Wyoming wolves have a taste for beef
Humans aren’t the only ones with a taste for beef. It appears that the Pinnacle Peak wolf pack have returned to Spring Gulch pastureland near Jackson, WY, to prey on the cattle that roam the land. The most recent confirmation of dead cattle marks the third time this year that this particular pack has attacked.
“Unfortunately, last week we had at least three more wolves right there in the same area,” says Tyler Abbott, U.S. Fish and Wildlife Service’s (FWS) field supervisor for Wyoming. “They took one calf and ran livestock through the fence one night, and another night they took a calf and bit up another one.
Due to the rash of cattle kills, FWS has dispatched an agent from the U.S. Department of Agriculture’s Wildlife Services (USDA-WS) program to lethally remove the problem wolves. USDA-WS has already killed 11 members of the estimated 19 member Pinnacle Peak Pack in an attempt to curb the issue, according to the Jackson Hole News and Guide. The pack has lived within the area for the last seven years – only recently branching out to kill the domesticated animals this spring.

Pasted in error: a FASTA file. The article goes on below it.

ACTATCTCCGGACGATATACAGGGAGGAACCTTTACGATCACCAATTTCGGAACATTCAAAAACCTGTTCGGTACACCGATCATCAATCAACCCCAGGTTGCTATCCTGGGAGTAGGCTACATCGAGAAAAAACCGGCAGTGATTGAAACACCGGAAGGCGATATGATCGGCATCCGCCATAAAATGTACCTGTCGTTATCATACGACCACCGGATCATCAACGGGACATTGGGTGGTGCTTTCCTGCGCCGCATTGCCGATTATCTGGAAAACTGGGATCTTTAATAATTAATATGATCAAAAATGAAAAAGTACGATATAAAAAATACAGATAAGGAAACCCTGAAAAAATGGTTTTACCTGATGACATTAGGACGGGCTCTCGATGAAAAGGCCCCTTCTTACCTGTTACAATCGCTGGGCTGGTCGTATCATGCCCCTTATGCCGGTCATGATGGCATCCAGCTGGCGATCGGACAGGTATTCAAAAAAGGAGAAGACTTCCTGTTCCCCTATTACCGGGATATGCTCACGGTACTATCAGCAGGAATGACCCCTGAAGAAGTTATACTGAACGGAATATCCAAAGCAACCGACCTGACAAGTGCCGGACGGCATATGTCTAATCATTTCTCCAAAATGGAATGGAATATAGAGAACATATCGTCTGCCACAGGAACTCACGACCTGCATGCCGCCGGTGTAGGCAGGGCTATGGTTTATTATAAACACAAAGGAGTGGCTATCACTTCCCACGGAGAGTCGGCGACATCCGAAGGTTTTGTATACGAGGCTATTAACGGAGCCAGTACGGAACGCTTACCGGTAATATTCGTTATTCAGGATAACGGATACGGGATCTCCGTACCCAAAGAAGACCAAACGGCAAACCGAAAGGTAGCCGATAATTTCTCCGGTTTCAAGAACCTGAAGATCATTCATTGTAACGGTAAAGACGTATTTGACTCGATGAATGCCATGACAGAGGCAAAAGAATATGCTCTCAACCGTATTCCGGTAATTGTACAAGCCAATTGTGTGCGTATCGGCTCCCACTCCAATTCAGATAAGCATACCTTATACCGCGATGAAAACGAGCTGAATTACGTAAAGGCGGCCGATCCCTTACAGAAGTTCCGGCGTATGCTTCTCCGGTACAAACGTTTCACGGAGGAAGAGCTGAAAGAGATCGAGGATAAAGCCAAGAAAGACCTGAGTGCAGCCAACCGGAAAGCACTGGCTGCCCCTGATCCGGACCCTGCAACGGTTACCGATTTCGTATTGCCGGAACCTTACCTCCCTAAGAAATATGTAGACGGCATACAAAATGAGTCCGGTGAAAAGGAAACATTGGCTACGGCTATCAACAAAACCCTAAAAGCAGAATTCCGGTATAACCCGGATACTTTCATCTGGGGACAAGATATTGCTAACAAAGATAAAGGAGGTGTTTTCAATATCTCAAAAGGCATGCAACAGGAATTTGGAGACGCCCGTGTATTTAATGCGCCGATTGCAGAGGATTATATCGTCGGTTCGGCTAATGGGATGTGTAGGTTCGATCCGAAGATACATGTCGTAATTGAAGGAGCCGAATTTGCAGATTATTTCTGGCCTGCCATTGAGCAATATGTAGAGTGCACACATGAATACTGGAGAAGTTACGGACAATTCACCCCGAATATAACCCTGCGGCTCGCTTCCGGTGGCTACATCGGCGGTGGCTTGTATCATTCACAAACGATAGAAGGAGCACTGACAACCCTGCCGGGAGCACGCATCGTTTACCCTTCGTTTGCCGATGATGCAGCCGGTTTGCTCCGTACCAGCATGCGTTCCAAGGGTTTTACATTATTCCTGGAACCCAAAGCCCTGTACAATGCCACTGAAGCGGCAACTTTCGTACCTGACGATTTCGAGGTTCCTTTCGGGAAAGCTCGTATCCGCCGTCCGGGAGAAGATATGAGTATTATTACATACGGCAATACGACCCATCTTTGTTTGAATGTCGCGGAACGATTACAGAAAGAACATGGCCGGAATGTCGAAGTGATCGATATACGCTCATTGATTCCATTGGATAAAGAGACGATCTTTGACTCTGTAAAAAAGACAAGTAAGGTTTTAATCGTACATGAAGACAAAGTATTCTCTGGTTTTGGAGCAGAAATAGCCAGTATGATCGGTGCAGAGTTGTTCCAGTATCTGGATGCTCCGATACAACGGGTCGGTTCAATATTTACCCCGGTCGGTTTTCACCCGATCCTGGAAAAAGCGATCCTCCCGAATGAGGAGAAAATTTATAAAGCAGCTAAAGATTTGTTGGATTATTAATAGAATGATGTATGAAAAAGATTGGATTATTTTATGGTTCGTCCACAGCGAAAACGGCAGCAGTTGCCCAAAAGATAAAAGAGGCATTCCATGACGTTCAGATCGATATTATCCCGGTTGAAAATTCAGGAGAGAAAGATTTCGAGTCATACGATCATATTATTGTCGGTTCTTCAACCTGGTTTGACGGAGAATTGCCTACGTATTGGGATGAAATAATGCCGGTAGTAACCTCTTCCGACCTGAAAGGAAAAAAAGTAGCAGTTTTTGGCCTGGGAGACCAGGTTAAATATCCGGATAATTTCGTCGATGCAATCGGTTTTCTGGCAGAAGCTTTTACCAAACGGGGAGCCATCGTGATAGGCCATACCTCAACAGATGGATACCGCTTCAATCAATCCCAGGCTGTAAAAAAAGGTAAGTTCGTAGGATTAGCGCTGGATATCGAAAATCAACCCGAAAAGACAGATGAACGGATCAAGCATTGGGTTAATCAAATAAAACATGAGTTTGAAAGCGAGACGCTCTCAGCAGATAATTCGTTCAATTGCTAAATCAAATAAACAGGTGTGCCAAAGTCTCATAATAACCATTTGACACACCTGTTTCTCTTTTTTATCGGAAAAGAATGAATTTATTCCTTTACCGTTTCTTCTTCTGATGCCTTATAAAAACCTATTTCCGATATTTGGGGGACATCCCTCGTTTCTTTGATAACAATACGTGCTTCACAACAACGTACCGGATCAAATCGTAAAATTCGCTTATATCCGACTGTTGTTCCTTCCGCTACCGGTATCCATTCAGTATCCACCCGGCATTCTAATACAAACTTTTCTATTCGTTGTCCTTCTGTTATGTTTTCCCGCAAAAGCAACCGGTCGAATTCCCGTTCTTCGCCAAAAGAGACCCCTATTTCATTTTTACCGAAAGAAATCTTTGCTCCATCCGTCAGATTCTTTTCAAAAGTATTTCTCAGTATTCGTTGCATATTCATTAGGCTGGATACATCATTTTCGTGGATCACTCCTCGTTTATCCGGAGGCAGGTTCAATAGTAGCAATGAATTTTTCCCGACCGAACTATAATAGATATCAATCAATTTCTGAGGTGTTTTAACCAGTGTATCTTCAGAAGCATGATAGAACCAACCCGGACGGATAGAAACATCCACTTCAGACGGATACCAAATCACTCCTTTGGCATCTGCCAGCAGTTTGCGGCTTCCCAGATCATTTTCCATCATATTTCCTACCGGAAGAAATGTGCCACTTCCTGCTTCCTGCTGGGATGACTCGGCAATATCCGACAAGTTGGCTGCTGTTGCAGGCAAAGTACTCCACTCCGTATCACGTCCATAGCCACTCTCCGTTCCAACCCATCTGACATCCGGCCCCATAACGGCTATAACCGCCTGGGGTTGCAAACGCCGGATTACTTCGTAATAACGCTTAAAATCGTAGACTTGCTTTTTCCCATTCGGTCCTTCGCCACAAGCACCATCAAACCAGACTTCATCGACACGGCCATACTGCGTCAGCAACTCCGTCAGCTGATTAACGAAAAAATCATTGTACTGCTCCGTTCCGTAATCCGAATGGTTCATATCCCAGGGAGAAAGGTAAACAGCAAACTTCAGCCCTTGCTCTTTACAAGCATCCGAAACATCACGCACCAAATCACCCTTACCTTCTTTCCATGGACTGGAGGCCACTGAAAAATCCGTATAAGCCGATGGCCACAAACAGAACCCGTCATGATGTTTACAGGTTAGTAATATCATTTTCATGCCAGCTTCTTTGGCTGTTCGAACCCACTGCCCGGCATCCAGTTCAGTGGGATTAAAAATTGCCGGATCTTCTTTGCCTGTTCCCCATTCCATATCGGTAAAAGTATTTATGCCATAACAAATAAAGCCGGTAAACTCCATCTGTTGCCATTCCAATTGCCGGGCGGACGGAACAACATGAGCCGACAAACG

“We were pretty confident that we removed the ones that we were causing all the depredations and chasing all the livestock around,” says Abbott, adding that they think the problem wolves are grown pups from the previous year. Despite several attempts, so far, USDA-WS hasn’t been able to kill the wolves that are attacking the cattle.
While some might eradicate the entire pack, Abbott hasn’t decided to go that route, saying that the animals often learn to avoid areas where they aren’t wanted.
“They do seem to learn that it’s not a safe situation. They’re smart and they leave the area,” says Abbott. “These came back, but we may get lucky and they may just go back and remain there until you guys get heavy snow and the elk come back. It’s very hard to say if that’ll be the case.”
Wildlife officials plan to continue to monitor the wolf activity in the area, hopeful that the uptick in wolf-cattle conflicts will eventually decrease – either through the lethal removal of the pack members or because the animals have moved on.